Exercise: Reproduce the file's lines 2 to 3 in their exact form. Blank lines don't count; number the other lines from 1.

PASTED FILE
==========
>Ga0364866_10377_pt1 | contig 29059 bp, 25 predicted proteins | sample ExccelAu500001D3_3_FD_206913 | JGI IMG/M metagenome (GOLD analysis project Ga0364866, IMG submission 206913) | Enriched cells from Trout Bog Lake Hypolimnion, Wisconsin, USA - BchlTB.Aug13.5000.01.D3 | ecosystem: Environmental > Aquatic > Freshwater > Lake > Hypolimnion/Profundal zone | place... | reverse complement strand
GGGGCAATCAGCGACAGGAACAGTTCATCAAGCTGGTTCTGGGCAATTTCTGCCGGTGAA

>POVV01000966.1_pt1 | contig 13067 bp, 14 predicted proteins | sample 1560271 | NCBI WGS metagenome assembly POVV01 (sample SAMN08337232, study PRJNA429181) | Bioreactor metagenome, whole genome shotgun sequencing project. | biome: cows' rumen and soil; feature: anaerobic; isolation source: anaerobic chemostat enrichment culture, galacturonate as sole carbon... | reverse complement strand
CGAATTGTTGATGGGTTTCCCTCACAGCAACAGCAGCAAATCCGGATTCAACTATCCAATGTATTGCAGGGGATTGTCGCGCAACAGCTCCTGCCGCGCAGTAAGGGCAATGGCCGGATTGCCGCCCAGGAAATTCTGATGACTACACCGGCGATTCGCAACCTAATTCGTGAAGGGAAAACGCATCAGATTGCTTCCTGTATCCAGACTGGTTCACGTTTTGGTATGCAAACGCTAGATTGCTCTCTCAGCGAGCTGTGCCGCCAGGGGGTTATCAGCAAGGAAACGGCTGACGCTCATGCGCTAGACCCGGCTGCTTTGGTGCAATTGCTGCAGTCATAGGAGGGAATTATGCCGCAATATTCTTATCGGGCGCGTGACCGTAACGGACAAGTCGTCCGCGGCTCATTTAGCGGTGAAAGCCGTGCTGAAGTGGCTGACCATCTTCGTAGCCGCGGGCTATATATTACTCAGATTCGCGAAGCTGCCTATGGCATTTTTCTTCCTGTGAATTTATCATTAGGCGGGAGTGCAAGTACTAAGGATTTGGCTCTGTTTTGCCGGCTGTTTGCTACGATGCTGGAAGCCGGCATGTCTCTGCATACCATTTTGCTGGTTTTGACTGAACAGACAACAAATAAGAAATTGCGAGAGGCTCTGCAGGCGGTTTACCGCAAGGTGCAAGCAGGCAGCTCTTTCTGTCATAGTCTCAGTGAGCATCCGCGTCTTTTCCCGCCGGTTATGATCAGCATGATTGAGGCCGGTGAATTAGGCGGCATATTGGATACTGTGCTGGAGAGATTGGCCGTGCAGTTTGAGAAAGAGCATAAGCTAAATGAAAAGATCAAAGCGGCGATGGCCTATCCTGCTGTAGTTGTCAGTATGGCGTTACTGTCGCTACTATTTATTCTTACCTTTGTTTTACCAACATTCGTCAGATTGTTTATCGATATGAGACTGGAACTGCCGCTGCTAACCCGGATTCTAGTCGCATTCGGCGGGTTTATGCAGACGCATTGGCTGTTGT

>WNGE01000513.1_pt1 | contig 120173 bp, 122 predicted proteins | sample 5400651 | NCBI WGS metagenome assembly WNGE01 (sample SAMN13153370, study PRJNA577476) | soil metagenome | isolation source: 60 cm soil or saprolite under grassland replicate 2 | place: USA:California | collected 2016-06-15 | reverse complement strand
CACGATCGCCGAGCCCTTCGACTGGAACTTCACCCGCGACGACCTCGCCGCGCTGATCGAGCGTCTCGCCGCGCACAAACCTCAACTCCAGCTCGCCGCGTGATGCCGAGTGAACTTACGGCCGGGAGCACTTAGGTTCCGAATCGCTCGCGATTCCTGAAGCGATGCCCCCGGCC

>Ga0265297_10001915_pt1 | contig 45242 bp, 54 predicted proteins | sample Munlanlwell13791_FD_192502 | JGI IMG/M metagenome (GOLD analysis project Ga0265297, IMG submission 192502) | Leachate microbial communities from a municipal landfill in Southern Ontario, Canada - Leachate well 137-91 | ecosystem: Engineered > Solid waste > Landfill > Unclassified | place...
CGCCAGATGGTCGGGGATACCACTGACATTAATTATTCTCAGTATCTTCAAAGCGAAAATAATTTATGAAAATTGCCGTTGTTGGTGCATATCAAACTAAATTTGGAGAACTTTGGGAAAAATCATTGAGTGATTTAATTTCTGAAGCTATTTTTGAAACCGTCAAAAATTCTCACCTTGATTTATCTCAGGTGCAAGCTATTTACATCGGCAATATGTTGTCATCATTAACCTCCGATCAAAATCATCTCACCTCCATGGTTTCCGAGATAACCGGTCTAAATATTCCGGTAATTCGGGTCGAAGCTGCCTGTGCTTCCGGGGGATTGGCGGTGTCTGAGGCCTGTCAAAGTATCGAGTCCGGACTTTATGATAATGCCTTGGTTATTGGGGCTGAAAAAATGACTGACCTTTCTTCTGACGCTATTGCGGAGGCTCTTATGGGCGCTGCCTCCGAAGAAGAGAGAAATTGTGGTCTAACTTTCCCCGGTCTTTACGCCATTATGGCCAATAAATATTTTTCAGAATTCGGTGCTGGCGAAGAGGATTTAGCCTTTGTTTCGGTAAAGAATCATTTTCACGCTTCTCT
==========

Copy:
GGGGCAATCAGCGACAGGAACAGTTCATCAAGCTGGTTCTGGGCAATTTCTGCCGGTGAA

>POVV01000966.1_pt1 | contig 13067 bp, 14 predicted proteins | sample 1560271 | NCBI WGS metagenome assembly POVV01 (sample SAMN08337232, study PRJNA429181) | Bioreactor metagenome, whole genome shotgun sequencing project. | biome: cows' rumen and soil; feature: anaerobic; isolation source: anaerobic chemostat enrichment culture, galacturonate as sole carbon... | reverse complement strand